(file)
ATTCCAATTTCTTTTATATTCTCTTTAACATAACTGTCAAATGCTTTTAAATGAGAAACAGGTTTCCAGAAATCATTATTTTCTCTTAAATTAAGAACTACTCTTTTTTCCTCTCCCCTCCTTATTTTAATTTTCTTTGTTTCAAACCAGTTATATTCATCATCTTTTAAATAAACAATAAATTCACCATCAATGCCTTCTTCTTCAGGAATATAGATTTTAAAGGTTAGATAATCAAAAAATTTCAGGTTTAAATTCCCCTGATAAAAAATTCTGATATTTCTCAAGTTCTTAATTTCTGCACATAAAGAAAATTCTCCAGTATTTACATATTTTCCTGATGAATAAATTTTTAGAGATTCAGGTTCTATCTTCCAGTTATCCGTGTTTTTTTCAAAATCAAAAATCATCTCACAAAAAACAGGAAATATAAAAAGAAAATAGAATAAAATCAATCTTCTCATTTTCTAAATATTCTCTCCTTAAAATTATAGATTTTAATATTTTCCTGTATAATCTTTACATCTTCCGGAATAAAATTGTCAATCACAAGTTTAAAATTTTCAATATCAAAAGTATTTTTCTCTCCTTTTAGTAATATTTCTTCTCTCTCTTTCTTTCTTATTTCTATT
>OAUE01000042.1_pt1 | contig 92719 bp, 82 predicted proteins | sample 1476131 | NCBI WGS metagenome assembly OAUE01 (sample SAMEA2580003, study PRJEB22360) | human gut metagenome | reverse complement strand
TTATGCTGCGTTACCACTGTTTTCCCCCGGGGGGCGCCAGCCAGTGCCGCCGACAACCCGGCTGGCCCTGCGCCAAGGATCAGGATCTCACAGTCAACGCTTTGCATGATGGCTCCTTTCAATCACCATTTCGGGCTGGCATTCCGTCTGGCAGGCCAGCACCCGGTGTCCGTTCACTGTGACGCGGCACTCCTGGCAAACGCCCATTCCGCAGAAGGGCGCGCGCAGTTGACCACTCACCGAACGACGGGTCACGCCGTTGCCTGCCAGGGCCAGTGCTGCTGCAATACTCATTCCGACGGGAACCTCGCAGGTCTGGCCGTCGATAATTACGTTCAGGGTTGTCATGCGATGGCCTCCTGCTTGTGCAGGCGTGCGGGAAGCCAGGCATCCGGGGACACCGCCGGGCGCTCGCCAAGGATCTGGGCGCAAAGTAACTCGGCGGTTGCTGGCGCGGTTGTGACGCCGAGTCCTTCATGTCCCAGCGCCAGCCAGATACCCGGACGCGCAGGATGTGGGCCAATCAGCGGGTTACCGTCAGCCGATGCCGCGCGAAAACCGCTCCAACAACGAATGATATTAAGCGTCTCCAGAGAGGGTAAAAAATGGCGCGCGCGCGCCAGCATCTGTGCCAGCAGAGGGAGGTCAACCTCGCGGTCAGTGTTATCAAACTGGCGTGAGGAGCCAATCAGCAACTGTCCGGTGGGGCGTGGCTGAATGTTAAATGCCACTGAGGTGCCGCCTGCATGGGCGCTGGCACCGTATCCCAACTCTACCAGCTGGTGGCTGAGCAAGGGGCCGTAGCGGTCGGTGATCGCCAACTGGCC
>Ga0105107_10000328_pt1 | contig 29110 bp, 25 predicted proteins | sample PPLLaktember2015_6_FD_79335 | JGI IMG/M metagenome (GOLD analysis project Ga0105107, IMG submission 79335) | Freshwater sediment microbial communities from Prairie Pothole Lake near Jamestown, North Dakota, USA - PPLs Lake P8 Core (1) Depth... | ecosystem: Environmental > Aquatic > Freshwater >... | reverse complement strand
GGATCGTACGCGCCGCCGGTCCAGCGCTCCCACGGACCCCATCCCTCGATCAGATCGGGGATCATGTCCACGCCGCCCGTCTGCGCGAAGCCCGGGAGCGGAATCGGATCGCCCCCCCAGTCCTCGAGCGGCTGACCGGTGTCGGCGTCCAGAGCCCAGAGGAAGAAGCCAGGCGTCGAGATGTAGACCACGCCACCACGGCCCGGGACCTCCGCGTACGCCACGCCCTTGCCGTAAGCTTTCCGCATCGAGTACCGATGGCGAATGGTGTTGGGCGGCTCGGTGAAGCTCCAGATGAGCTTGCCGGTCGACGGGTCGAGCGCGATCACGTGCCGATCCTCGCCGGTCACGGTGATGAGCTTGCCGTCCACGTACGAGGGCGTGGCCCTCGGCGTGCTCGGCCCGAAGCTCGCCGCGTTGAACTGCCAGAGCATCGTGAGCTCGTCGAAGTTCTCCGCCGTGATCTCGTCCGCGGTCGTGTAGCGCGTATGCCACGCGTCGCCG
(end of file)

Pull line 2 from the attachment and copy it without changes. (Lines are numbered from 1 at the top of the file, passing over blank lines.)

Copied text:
>OAUE01000042.1_pt1 | contig 92719 bp, 82 predicted proteins | sample 1476131 | NCBI WGS metagenome assembly OAUE01 (sample SAMEA2580003, study PRJEB22360) | human gut metagenome | reverse complement strand